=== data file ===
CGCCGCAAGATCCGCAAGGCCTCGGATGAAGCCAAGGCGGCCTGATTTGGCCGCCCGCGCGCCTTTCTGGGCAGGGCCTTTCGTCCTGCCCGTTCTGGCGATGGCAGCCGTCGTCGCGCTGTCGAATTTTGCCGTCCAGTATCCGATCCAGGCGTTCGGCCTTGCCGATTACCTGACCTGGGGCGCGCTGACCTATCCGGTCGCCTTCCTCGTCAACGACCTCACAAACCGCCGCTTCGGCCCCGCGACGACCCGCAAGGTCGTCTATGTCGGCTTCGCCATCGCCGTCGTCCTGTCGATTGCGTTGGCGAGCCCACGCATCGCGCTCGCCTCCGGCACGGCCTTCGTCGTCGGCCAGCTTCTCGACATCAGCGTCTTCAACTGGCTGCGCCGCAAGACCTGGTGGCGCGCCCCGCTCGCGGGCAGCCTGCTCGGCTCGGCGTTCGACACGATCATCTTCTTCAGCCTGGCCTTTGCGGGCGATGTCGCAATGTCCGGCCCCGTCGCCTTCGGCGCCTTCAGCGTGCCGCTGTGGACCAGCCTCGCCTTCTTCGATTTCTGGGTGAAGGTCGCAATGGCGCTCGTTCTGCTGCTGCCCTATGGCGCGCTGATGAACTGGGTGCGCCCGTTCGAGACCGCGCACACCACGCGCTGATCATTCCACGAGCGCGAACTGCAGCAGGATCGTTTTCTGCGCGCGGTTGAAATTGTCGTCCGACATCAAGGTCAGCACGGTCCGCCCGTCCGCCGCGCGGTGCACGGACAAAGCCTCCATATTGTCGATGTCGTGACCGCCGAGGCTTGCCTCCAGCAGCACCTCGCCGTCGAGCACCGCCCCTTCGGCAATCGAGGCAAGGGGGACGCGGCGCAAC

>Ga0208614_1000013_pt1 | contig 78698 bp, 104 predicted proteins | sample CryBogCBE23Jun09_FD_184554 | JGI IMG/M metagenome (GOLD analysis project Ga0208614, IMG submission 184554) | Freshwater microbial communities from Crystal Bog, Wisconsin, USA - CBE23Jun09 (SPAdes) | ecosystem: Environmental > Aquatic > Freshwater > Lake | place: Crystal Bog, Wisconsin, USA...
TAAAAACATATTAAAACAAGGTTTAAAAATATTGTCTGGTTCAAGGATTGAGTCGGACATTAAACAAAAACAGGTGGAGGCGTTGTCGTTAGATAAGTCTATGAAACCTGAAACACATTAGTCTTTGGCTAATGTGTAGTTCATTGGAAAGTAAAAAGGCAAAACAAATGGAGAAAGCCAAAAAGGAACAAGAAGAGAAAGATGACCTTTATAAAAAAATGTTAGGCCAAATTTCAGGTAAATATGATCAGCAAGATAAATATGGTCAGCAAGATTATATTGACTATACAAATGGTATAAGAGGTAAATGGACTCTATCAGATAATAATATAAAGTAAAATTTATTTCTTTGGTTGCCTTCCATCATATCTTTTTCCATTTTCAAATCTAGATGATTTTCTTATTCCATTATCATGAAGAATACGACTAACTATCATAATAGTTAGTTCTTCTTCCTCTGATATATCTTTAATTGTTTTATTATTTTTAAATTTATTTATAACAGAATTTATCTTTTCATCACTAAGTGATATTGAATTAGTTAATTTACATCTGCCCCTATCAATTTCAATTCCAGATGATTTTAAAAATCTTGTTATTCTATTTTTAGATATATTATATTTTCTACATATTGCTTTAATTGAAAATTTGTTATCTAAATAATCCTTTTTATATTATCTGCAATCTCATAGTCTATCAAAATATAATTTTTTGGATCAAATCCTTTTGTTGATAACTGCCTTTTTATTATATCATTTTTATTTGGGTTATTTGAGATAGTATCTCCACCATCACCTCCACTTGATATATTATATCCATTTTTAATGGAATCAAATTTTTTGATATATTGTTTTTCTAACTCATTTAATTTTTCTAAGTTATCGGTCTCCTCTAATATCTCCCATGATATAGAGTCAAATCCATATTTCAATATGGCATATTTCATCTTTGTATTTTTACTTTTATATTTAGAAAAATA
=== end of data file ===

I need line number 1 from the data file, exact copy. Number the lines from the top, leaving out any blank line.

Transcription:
CGCCGCAAGATCCGCAAGGCCTCGGATGAAGCCAAGGCGGCCTGATTTGGCCGCCCGCGCGCCTTTCTGGGCAGGGCCTTTCGTCCTGCCCGTTCTGGCGATGGCAGCCGTCGTCGCGCTGTCGAATTTTGCCGTCCAGTATCCGATCCAGGCGTTCGGCCTTGCCGATTACCTGACCTGGGGCGCGCTGACCTATCCGGTCGCCTTCCTCGTCAACGACCTCACAAACCGCCGCTTCGGCCCCGCGACGACCCGCAAGGTCGTCTATGTCGGCTTCGCCATCGCCGTCGTCCTGTCGATTGCGTTGGCGAGCCCACGCATCGCGCTCGCCTCCGGCACGGCCTTCGTCGTCGGCCAGCTTCTCGACATCAGCGTCTTCAACTGGCTGCGCCGCAAGACCTGGTGGCGCGCCCCGCTCGCGGGCAGCCTGCTCGGCTCGGCGTTCGACACGATCATCTTCTTCAGCCTGGCCTTTGCGGGCGATGTCGCAATGTCCGGCCCCGTCGCCTTCGGCGCCTTCAGCGTGCCGCTGTGGACCAGCCTCGCCTTCTTCGATTTCTGGGTGAAGGTCGCAATGGCGCTCGTTCTGCTGCTGCCCTATGGCGCGCTGATGAACTGGGTGCGCCCGTTCGAGACCGCGCACACCACGCGCTGATCATTCCACGAGCGCGAACTGCAGCAGGATCGTTTTCTGCGCGCGGTTGAAATTGTCGTCCGACATCAAGGTCAGCACGGTCCGCCCGTCCGCCGCGCGGTGCACGGACAAAGCCTCCATATTGTCGATGTCGTGACCGCCGAGGCTTGCCTCCAGCAGCACCTCGCCGTCGAGCACCGCCCCTTCGGCAATCGAGGCAAGGGGGACGCGGCGCAAC